6. In the face of such horror, it is perhaps banal to point out that beating children does not work. Very young children don’t understand the relationship between the punishment and what it is they have done or are supposed to do. How can you reason with a child who does not yet have language? And who has not had the experience of their child smacking them? It simply teaches the child to communicate in this way. It produces adults who don’t know any other way to communicate. These are desperate stories.
    Chris, to put it in a slightly odd way perhaps, we do inhabit a fallen world. I don’t take the story of the Fall as literal, by the way, but you will understand the symbolic language. There are always going to be people who behave badly, for whatever reason. We don’t need to try cod psychology on them, it just is that way sometimes. For some crimes and sins, we can even find some of it in ourselves. That some of these people claim to be people of faith is intensely disturbing. And, as you say, they do enormous harm to “seekers” who find their way into the wrong church. But people who do evil always do harm. And harm can be done also by those who do not intend to hurt, and by those who say or do nothing. Evil is never God’s will. But he gave us the choice. We cannot altogether prevent some people abusing our free will. But we can act when we see it. Which I feel sure many people who read this blog will do.

  7. The NIV translation of Proverbs 13:24 is “He who spares the rod hates his son, but he who loves him is careful to discipline him.” I would like to make four points.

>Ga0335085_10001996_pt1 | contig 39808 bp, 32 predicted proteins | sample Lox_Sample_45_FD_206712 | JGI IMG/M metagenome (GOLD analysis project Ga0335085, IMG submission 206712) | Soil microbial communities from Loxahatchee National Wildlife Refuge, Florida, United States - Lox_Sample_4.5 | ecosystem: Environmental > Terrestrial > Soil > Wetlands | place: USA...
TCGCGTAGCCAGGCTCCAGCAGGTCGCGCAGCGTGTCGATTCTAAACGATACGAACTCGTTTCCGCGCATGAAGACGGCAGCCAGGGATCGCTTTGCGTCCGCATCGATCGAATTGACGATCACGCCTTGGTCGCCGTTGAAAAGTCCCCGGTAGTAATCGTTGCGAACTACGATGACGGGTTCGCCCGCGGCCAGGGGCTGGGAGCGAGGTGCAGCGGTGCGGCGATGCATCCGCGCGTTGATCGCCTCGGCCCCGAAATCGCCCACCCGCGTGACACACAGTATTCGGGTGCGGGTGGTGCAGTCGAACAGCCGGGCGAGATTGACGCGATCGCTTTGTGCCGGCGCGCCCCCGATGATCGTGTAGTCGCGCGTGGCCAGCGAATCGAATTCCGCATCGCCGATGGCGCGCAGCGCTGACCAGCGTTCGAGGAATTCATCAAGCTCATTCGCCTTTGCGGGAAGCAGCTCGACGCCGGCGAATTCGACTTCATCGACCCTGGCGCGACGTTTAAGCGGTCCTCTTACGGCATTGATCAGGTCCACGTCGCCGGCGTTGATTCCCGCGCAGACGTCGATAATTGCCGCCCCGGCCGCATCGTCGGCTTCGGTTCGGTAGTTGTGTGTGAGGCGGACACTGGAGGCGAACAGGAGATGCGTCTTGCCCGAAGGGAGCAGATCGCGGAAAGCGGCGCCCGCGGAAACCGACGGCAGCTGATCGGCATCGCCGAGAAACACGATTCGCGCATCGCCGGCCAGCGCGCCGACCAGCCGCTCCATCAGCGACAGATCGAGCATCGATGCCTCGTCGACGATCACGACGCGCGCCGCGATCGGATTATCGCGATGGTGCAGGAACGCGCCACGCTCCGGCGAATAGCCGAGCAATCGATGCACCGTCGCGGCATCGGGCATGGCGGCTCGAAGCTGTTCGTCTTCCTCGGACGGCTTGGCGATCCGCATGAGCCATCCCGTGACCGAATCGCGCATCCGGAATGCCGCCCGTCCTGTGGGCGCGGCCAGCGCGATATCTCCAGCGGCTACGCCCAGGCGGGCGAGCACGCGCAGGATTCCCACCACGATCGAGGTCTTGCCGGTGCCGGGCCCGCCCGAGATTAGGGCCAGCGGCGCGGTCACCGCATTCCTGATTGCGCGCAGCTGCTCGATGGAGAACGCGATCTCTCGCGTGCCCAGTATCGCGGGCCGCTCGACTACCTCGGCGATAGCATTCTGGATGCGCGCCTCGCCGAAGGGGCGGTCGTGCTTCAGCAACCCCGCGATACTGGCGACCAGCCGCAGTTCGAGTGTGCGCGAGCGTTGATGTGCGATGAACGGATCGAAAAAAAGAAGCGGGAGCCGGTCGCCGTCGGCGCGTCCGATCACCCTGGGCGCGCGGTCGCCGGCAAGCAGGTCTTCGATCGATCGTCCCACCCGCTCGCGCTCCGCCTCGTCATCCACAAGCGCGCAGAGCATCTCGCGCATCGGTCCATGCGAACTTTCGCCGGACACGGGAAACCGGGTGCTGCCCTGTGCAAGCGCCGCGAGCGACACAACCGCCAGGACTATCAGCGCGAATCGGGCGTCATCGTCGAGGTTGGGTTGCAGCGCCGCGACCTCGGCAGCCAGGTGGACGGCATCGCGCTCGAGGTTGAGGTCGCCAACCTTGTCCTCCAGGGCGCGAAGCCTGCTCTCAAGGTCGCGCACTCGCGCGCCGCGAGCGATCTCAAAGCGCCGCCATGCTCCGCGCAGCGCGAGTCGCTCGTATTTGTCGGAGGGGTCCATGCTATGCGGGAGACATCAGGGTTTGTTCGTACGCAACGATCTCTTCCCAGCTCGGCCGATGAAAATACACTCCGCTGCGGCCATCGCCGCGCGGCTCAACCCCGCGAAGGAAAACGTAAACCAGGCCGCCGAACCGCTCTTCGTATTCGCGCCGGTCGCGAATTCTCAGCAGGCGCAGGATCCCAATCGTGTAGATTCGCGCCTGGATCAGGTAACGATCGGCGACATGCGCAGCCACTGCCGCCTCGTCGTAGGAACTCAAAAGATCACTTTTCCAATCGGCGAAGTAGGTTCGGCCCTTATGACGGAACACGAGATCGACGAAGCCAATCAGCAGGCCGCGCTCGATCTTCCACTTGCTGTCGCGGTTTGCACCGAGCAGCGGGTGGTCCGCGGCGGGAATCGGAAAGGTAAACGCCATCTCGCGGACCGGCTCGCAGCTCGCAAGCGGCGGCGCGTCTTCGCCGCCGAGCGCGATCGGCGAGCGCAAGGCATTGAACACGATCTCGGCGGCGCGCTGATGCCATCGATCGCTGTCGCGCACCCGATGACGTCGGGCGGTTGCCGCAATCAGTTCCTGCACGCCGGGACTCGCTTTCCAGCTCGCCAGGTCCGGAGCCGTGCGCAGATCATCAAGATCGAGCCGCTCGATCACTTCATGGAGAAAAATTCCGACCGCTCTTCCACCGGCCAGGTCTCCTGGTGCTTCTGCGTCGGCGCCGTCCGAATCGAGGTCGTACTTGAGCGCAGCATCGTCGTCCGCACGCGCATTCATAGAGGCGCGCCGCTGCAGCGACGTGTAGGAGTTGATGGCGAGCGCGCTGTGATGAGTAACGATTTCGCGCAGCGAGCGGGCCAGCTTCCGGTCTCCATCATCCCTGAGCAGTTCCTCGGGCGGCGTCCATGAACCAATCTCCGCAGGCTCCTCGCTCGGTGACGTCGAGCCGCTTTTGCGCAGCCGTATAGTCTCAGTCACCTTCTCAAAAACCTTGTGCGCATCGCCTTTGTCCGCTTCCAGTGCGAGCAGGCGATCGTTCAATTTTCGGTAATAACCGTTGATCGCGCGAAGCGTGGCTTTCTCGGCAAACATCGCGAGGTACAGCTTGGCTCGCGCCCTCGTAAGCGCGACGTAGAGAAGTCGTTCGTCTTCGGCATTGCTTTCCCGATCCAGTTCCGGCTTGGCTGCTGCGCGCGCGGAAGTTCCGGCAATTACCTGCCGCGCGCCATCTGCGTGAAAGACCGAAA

1. A careful reading of this verse will included an understanding of the parallelism found in verses of this kind in Proverbs, which in this case suggests that ‘rod’ and ‘discipline’, while not necessarily being identical, overlap a good deal (think of a Venn diagram).
    2. I believe that self-discipline is a great thing to have and that having my indiscipline challenged when I was young helped me to achieve this, insofar as I have.
    3. Note the word ‘his’. The only person authorised by this verse to use the rod on a boy is the boy’s own father, to my mind. I am suspicious of the notion of another adult being in loco parentis regarding this matter.
    4. Note the importance of love and the taking of care in the one giving the correction.

  8. Thank you David, Your comment is most welcome. I am still of the opinion that this scripture attempts to justify beating a person whether a young adult or child.
    Such a practice has no place in the Church of Christ. We have after all had two thousand years of The Holy Spirit leading us into ‘All truth’. If it has not taught us that beating people is wrong, what then has It taught?

    If the standard of Christ was that even thoughts of adultery are sinful, what would he think of us even considering beating a child?

    Chris

  9. David, In 2008 I retired after 36 years working in mental health. During that time I met many patients who had been beaten by their parents. The long stay wards in psychiatric hospitals were full of people traumatised by ‘discipline in their homes’.
    In a lot of those cases the act of discipline had a sexual dynamic. As you know from reading my book; ‘The Caring Game,” I was bullied at school so I don’t have any sympathy for bullies. It may be true to say that a bully will never change till he has similar treatment dished out to him/her. However, the ‘dishing out’ has been seen to be very addictive and attached itself to our culture in negative ways.